Monday, November 15, 2004

At Christmas, I turn into my mother. You should turn into my mother, too.

I was thinking today as I was putting up my Christmas tree, how I try to imitate my mother's ways when it comes to holidays.

My memories of holidays back home, when I was a child, are so awesome, so full of tradition, it's hard to even separate one year from another. We have 8mm movies of almost every Christmas with my parents, and each movie starts out exactly the same: A few seconds of the lighted tree in its full glory, and then two, a few years later three, and a few years later four, kids running into the room, in excited ecstasy and new pajamas, towards the presents Santa brought in the night. The same Christmas stocking from year one. (The same Easter basket, too.) It would not have been right, to replace them. A brand new one would never have worked. Everything she put in that stocking, or that basket, was hand-picked by her, and placed individually in the stocking or basket.

I still look at those pre-made stockings and baskets, full to the brim with cheap candy and junk, or even those expensive monstrosities filled with Godiva chocolate and perfume, and covered with colored saran wrap, that people buy and just give to someone. I look at them with horror, and averted eyes. They give me cold chills, for they contain no memories, no careful planning, no continuity of tradition. . . . . they scream "I didn't think enough of you to make it myself but here's one some woman in Taiwan made especially for K-Mart, that I picked off a shelf for you."

Maybe that kind of stocking or basket IS your family's tradition. I don't know.

My mother would lay out that stocking or basket on her bed, and place everything that was to go into it, below it on her bedspread. That was to make sure each stocking/basket held the same amount of loot. Then she would place each little toy, etc, inside the stocking/basket, and lay it lovingly aside and begin on the next.

She did these things when she was a stay-at-home mother, and she did these things when she went back to work. She was never too busy to disrupt the continuity of her children's holiday traditions.

As a child, she had virtually nothing; all her ideas about holiday traditions she picked up from the books she read, and the movies she saw. She deliberately set out to create holiday memories and traditions and continuity for her own children, and she succeeded.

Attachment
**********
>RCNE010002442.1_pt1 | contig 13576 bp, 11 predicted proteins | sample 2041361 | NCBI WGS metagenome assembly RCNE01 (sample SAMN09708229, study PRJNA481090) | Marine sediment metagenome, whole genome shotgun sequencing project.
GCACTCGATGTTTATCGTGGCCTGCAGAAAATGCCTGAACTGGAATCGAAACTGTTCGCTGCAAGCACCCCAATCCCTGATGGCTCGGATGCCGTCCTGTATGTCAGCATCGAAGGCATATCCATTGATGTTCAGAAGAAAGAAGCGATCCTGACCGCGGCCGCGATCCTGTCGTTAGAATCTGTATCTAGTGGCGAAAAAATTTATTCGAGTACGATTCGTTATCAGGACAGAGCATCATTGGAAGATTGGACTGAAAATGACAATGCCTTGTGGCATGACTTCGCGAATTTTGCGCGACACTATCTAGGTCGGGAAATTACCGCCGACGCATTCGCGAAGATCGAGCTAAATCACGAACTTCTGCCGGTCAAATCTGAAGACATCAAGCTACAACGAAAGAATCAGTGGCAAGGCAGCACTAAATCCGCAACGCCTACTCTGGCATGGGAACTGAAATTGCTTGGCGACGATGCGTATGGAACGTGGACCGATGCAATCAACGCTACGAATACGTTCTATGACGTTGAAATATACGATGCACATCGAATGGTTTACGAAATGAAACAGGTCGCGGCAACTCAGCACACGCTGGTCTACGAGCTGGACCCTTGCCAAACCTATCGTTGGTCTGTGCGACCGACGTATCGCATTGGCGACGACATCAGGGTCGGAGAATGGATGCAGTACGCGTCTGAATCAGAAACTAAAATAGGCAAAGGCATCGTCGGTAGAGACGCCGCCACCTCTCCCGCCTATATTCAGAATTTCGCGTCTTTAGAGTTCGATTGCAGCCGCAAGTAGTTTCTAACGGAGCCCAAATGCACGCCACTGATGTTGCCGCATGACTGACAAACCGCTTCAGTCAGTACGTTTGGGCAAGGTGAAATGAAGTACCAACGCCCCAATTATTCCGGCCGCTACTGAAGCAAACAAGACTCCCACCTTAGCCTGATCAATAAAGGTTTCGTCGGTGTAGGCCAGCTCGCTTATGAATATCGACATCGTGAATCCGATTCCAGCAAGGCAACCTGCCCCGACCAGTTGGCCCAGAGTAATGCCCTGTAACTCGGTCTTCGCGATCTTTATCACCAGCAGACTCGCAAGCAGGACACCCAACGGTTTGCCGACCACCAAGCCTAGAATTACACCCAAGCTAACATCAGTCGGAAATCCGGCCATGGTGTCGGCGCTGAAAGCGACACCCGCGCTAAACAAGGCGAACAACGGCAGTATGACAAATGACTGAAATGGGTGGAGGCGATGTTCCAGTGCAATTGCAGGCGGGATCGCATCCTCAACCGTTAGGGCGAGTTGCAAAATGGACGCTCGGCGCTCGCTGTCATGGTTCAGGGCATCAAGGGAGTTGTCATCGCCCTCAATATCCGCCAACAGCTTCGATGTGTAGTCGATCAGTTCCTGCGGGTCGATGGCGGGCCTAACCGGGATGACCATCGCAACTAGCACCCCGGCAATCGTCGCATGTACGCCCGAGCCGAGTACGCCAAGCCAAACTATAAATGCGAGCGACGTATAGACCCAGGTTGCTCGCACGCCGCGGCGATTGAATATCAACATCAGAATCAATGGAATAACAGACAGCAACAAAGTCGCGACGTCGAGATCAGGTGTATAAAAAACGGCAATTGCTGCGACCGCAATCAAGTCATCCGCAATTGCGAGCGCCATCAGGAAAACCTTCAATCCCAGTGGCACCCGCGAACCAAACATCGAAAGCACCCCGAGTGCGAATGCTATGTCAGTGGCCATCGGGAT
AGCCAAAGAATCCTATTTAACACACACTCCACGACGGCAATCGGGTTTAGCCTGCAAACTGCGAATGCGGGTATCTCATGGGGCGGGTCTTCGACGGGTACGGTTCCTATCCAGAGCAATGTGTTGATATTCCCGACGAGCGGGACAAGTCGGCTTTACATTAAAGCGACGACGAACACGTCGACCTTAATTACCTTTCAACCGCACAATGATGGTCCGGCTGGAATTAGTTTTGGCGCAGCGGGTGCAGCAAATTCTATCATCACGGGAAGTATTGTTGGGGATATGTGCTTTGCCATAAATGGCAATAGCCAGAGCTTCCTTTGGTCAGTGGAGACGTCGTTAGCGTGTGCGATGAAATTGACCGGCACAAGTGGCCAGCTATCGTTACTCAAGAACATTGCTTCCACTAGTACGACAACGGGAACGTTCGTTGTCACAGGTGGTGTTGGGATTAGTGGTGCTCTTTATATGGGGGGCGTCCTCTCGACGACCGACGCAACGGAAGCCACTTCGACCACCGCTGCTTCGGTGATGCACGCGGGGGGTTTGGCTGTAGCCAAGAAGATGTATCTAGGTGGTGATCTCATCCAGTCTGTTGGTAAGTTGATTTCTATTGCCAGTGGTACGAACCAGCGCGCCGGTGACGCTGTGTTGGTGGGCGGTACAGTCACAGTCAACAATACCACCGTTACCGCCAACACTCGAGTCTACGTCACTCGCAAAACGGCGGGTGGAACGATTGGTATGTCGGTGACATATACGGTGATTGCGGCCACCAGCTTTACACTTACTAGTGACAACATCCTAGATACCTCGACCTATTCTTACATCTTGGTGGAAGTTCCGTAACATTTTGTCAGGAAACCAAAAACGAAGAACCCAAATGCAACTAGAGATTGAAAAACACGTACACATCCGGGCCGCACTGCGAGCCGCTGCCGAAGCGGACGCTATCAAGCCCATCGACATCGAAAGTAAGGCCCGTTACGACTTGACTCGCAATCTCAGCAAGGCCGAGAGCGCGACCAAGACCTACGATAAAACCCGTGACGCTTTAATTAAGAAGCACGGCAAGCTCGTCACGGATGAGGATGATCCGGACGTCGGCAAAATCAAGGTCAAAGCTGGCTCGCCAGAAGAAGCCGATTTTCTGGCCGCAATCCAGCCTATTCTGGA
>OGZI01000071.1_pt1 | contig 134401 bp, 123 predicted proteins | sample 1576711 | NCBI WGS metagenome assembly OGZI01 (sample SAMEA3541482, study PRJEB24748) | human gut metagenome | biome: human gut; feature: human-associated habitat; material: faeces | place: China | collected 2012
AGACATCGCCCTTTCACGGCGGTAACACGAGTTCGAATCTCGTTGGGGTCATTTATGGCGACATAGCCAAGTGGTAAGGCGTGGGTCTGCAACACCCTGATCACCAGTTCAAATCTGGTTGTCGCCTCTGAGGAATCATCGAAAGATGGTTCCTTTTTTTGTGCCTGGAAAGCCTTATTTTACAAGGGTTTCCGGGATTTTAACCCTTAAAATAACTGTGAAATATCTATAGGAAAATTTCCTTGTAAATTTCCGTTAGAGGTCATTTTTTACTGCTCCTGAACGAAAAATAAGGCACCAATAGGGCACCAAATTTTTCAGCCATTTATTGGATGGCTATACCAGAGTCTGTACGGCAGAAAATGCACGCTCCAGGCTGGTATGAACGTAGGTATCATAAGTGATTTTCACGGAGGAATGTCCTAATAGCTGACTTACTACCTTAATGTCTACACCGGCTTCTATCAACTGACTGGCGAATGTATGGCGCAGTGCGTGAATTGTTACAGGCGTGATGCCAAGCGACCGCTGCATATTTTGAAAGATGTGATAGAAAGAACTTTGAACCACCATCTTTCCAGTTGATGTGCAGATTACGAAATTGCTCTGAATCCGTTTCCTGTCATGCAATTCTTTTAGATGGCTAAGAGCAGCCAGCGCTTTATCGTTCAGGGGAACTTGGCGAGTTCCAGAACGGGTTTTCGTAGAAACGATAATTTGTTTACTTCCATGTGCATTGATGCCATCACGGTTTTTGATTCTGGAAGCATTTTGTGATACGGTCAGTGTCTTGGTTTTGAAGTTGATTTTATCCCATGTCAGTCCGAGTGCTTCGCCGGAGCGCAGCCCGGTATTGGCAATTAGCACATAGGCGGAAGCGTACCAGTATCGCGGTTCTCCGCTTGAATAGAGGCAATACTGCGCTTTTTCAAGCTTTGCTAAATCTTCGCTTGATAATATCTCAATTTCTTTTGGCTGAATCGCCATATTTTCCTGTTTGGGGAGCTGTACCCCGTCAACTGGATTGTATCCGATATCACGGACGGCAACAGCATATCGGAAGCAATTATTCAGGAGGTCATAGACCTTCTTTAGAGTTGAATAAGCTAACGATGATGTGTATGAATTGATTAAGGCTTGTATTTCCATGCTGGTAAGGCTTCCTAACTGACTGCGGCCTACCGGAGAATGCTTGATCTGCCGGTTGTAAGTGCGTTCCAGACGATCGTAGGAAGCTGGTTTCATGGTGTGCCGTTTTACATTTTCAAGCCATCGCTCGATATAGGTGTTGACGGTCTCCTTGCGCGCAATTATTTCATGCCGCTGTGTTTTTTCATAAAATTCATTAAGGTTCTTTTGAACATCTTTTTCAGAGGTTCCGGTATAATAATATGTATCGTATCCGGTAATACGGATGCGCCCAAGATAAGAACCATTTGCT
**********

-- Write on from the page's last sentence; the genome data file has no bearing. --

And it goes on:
When I got married, and had children of my own, it was important to me that I do the holidays just right. And 'just right' meant, 'just like mom did them.' Even when I rebelled against her methods and worked overtime to do the opposite of any advice she gave me, when it came holiday time, I turned into my mother, and I did what she did. I still do.

I always felt sorry for people who went on vacations over Christmas. What is Christmas if you're not at home, making and experiencing traditions? You couldn't pay me enough to spend Christmas on a cruise ship, or in the Bahamas, or anyplace except home.

My husband's family on Christmas Eve, our own family on Christmas morning, my family on Christmas afternoon. It's what we do. It's what we will always do, as long as we are able to do it. We will never change until we have to. We don't want to change. Why should we change it? It's perfect. It's what we do.

Young families: honor those traditions. BUT, be sure you are also making traditions of your own. Visit your families, yes, if you can at all. But time in your own home on Christmas is extremely important, too. Traditions are awesome. Just be sure you make them, as well as keep them.

Oy, such a rant. But we are now into the time of year I love the most: holidays with family and friends.

And a Christmas tree in a room, makes the whole house a magic place called home. My mother didn't teach me this. She showed me, every year of my life.

Merry Christmas, Mom. I love you.

Posted by Mamacita (The REAL one) @ 3:16 AM | |


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